For many years after leaving Christianity, I simply did not pray. Even after becoming Pagan, it did not make it a part of my practice. I’ve written about my struggle with petitionary prayer before here. As a Naturalistic Pagan, my challenge arises not only from questions of theodicy but also from the belief that God/dess is incapable of answering prayers. For many years, I left petitionary prayer out of my practice altogether.
HumanisticPaganism contributor M.J. Lee has since helped me to see petitionary prayer in a new way. She has written: “I see petitionary prayer as an acknowledgment of the limitations of human action and will. […] I don’t think Nature is that which can hear and choose to answer or ignore our prayers. But I wonder if prayer might make us more open to grace, more aware and appreciative of when it touches our lives.”
Several years ago, while I was still abstaining from prayer, I came across a prayer that I felt like I could pray. It was this prayer that led me to the Unitarian Universalist church. My legal assistant had this prayer printed on a little piece of paper taped to her computer:
Let me not pray to be sheltered from dangers but to be fearless in facing them.
Let me not beg for the stilling of my pain but for the heart to conquer it.
Let me not look for allies in life’s battlefield but to my own strength.
Let me not crave in anxious fear to be saved but hope for the patience to win my freedom.
Grant me that I may not be a coward, feeling your mercy in my success alone;
But let me find the grasp of your hand in my failure.
Here was a prayer that gave expression to the understanding of prayer as an act which changes, not God or the world, but the person praying. And yet, the last line makes space for the inexplicable, yet undeniable, experience of grace.
I tracked the prayer down and learned that it was written by Rabindranath Tagore, a Bengali poet, and that it had been republished in the Unitarian Universalist hymnal Signing the Living Tradition. (Rabindranath Tagore poem was originally published his 1916 collection Fruit Gathering. The Kindle edition can be downloaded for free at Amazon.) I was instantly curious about a church that would embrace such a prayer, and eventually I located and went to my local UU congregation. I think I might never have gone to the UU if it hadn’t been for that prayer.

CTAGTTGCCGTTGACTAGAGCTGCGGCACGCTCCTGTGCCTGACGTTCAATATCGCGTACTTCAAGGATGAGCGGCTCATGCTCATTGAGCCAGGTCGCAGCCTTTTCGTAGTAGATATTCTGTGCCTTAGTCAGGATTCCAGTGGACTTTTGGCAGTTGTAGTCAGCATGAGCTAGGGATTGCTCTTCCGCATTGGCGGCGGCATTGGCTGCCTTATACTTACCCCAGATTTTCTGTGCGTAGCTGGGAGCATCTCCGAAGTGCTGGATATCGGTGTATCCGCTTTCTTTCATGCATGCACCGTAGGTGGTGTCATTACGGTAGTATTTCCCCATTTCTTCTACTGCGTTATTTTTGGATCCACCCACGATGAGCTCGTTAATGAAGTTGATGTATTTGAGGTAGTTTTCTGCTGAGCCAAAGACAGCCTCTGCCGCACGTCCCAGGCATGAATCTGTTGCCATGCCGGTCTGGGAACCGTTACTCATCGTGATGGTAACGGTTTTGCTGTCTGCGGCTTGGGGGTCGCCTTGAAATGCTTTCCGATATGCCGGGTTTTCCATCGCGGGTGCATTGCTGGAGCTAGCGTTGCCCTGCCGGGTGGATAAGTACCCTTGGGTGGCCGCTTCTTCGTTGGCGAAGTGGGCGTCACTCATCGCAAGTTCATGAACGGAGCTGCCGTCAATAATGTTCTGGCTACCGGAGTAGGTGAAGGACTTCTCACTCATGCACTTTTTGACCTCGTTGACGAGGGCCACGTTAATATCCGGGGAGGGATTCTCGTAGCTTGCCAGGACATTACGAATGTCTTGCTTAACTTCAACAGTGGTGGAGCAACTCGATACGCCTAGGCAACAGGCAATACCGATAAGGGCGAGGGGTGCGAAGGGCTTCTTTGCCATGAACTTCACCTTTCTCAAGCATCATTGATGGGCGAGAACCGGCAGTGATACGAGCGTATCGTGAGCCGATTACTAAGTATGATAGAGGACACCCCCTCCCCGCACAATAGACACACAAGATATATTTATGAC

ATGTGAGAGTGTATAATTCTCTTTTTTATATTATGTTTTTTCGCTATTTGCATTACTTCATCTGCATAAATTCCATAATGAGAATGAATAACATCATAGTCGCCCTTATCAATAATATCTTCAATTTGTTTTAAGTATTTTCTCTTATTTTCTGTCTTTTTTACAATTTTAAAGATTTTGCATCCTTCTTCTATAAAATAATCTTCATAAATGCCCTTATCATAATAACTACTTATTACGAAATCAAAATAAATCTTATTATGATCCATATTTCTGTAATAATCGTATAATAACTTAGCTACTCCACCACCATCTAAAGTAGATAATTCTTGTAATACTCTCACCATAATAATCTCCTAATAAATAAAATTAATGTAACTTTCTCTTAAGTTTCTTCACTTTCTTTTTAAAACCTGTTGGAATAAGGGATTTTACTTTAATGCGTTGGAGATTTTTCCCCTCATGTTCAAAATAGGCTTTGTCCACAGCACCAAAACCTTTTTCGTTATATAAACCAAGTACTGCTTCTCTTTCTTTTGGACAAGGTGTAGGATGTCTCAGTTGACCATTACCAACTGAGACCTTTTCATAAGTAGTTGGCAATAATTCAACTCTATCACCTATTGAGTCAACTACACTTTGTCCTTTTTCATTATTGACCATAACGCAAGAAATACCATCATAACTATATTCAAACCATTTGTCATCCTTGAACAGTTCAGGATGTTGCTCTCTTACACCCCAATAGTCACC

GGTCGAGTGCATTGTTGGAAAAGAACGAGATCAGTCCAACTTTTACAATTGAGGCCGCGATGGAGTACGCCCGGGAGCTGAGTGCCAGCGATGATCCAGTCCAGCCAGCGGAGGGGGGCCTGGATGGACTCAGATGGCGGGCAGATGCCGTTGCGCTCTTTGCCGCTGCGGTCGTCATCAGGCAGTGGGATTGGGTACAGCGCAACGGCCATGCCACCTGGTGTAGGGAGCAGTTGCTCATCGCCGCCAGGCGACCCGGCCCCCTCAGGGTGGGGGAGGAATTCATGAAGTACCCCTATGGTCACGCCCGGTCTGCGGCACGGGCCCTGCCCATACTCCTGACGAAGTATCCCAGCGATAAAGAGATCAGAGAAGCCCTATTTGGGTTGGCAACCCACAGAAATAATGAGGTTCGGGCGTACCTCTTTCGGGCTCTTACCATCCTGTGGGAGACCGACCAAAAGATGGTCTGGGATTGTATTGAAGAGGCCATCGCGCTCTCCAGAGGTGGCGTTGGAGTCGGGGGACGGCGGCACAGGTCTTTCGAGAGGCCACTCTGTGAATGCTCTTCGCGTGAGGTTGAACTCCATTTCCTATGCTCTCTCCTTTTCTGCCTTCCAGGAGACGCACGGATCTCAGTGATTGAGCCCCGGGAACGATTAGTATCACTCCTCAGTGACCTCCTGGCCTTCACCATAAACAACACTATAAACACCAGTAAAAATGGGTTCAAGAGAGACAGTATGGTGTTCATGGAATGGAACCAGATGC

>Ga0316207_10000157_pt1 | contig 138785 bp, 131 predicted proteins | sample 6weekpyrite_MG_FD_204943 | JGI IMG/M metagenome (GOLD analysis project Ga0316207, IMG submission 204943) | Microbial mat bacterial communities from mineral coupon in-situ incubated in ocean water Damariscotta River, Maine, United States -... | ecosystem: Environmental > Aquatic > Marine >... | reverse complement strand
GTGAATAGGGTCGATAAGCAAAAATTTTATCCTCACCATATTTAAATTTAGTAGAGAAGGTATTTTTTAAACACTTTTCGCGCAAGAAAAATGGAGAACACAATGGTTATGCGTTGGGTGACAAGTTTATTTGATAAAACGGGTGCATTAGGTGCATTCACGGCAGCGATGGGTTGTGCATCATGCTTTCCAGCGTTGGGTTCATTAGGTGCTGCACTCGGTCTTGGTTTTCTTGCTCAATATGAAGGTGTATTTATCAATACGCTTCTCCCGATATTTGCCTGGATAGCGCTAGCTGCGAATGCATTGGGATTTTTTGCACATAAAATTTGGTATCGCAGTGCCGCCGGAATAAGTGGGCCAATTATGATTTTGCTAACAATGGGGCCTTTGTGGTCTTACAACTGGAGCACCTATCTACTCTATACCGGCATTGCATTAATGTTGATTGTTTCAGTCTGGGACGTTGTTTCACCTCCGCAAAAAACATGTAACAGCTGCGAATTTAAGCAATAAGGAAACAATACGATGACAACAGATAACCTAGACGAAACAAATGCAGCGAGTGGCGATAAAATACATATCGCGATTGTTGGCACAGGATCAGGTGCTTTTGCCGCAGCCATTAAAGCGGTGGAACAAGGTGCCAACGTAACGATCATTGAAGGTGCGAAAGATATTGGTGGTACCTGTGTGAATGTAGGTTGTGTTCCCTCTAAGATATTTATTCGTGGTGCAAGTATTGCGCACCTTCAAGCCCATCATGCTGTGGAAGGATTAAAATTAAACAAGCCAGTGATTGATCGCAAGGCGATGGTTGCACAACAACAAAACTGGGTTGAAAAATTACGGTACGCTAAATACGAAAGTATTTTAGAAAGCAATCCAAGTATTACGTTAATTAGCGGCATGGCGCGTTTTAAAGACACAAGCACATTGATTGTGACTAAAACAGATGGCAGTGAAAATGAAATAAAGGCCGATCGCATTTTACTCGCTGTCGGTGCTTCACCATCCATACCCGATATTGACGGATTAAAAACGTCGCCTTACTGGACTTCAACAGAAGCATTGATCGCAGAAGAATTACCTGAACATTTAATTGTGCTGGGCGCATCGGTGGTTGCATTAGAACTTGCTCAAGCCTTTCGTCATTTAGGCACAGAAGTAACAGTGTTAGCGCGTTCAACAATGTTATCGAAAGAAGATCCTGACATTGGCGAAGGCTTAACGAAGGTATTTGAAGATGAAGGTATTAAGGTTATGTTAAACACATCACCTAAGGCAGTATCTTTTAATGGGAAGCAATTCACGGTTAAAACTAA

Elie Wiesel is a concentration camp survivor and the author of Night. Wiesel wrote this prayer in his journal and later published it in his book, One Generation After. You can hear Wiesel read it in Tippett’s audiobook or in Tippett’s interview of him at On Being. I highly recommend listening to the audio. This is the prayer of a man who has witnessed unspeakable horrors, a man’s whose most famous work (Night) is often cited as “evidence” of the death of God, and who has put God on trial in own his writings. But it is also the prayer of a man with a deep sense that the discussion should not end with God’s conviction.
I no longer ask you for either happiness or paradise;
all I ask of You is to listen and let me be aware of Your listening.
I no longer ask You to resolve my questions,
only to receive them and make them part of You.
I no longer ask You for either rest or wisdom,
I only ask You not to close me to gratitude,
be it of the most trivial kind, or to surprise and friendship.
Love? Love is not Yours to give.
As for my enemies, I do not ask You to punish them or even to enlighten them;
I only ask You not to lend them Your mask and Your powers.
If You must relinquish one or the other,
give them Your powers. But not Your countenance.
They are modest, my requests, and humble.
I ask You what I might ask a stranger met by chance at twilight in a barren land.
I ask you, God of Abraham, Isaac and Jacob,
to enable me to pronounce these words without betraying the child that transmitted them to me:God of Abraham, Isaac and Jacob, enable me to forgive You
and enable the child I once was to forgive me too.
I no longer ask You for the life of that child, nor even for his faith.
I only beg You to listen to him and act in such a way that You and I can listen to him together.